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Coral Reef Fishes

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Regal Tang (Paracanthurus hepatus)
Regal Tang
(Paracanthurus hepatus)

The regal tang, also known as a hippo tang, is characterized by its contrasting black and almost neon blue colors. The tail of this species is marked by a bright yellow wedge. Regal tangs are shy algae eaters. The can grow to about 10 inches in length, and their bright color makes them highly desired by aquarium hobbyists.

Percula Clownfish (Amphiprion ocellaris)
Percula Clownfish
(Amphiprion ocellaris)

The percula is one of the most beautiful of the clownfish species. The contrasting orange, white, and black colors make it a favorite among aquarium hobbyists. The percula is found in the waters of the Indo-Pacific, where it feeds on plankton and small crustaceans. Like all clownfishes, it will make its home in the tentacles of several anemone species.

Tomato Clownfish (Amphiprion frenatus)
Tomato Clownfish
(Amphiprion frenatus)

The tomato clownfish is characterized by its single white stripe behind its head, and the dark patch on the rear part of its body. Like all clownfish, the tomato clown can usually be seen darting in and out of the tentacles of a sea anemone. Tomato clowns are found in the waters of the Pacific and Indo-Pacific.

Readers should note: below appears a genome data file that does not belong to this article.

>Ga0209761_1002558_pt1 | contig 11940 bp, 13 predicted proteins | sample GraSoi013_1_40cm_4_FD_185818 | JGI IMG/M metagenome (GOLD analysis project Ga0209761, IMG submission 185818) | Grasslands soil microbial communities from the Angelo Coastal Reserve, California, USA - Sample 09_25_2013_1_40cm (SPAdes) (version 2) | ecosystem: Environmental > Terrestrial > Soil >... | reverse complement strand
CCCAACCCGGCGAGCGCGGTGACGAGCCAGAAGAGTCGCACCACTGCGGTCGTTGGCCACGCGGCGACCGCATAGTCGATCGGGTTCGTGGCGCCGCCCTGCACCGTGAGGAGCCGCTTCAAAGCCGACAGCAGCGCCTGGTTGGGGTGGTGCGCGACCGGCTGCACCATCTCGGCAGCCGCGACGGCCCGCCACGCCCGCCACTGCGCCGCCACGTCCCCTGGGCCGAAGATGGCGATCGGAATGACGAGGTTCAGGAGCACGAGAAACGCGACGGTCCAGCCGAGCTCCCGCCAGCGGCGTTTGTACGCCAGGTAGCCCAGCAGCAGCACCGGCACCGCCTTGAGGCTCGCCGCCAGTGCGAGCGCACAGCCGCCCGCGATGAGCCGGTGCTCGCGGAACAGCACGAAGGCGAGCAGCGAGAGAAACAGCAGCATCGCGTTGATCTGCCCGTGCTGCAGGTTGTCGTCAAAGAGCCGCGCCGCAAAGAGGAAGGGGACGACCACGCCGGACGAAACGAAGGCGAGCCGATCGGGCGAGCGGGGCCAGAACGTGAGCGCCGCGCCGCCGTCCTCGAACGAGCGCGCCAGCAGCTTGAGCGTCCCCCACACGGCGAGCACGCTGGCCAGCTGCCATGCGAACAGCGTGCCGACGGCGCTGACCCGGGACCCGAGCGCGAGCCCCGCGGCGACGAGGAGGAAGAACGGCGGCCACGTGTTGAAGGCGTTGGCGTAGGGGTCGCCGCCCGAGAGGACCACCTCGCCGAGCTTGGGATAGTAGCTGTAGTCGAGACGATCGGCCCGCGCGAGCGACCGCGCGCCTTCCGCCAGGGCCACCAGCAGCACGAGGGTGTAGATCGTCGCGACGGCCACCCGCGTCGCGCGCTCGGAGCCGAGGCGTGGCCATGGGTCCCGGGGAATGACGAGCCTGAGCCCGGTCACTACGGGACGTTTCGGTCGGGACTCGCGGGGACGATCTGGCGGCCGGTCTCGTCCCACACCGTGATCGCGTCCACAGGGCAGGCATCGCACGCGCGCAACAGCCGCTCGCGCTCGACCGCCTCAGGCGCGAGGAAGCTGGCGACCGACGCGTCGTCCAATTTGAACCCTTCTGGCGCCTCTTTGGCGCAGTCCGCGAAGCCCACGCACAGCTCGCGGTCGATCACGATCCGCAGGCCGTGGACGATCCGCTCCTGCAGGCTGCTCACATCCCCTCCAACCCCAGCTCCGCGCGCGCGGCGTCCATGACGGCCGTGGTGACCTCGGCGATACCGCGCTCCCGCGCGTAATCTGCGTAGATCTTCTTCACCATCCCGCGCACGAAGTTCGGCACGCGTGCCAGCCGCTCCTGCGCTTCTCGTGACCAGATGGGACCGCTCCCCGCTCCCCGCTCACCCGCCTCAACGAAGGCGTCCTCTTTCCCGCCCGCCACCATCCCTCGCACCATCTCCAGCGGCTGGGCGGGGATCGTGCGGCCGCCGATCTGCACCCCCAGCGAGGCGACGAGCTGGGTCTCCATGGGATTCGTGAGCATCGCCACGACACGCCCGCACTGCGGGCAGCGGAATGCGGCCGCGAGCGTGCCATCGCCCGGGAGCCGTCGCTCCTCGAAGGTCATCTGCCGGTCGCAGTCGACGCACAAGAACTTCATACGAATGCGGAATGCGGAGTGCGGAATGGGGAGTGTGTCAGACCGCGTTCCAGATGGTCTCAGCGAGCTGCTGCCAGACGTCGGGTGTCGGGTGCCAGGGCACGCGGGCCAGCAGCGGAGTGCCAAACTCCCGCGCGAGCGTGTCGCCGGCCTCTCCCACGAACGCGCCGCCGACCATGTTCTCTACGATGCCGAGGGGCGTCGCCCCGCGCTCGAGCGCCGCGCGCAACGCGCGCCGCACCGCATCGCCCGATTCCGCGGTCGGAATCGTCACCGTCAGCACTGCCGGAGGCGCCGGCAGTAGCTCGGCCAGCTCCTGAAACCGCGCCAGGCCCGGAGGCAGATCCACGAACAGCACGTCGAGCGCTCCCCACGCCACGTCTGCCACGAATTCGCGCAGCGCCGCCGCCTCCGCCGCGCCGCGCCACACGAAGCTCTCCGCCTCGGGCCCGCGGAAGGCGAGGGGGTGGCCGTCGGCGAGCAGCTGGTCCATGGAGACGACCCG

Pink Skunk Clownfish (Amphiprion perideraion)
Pink Skunk Clownfish
(Amphiprion perideraion)

The pink skunk clownfish is identified by its soft, pale pink color and the single white band behind its head. Found in the Pacific Ocean, this clownfish feeds on plankton and small crustaceans. Clownfishes are very aggressive and territorial. These small 3-inch fish have been known to attach sharks and divers who wander too close to their host anemone.

Maroon Clownfish (Premnas biaculeatus)
Maroon Clownfish
(Premnas biaculeatus)

The maroon clownfish is one of the largest clownfish species. It can grow up to 6 inches in length. The color of this species ranges from bright orange to rusty brown, to almost black. Maroons are found in the Pacific Ocean where they are usually seen hiding in the stinging embrace of a large sea anemone.

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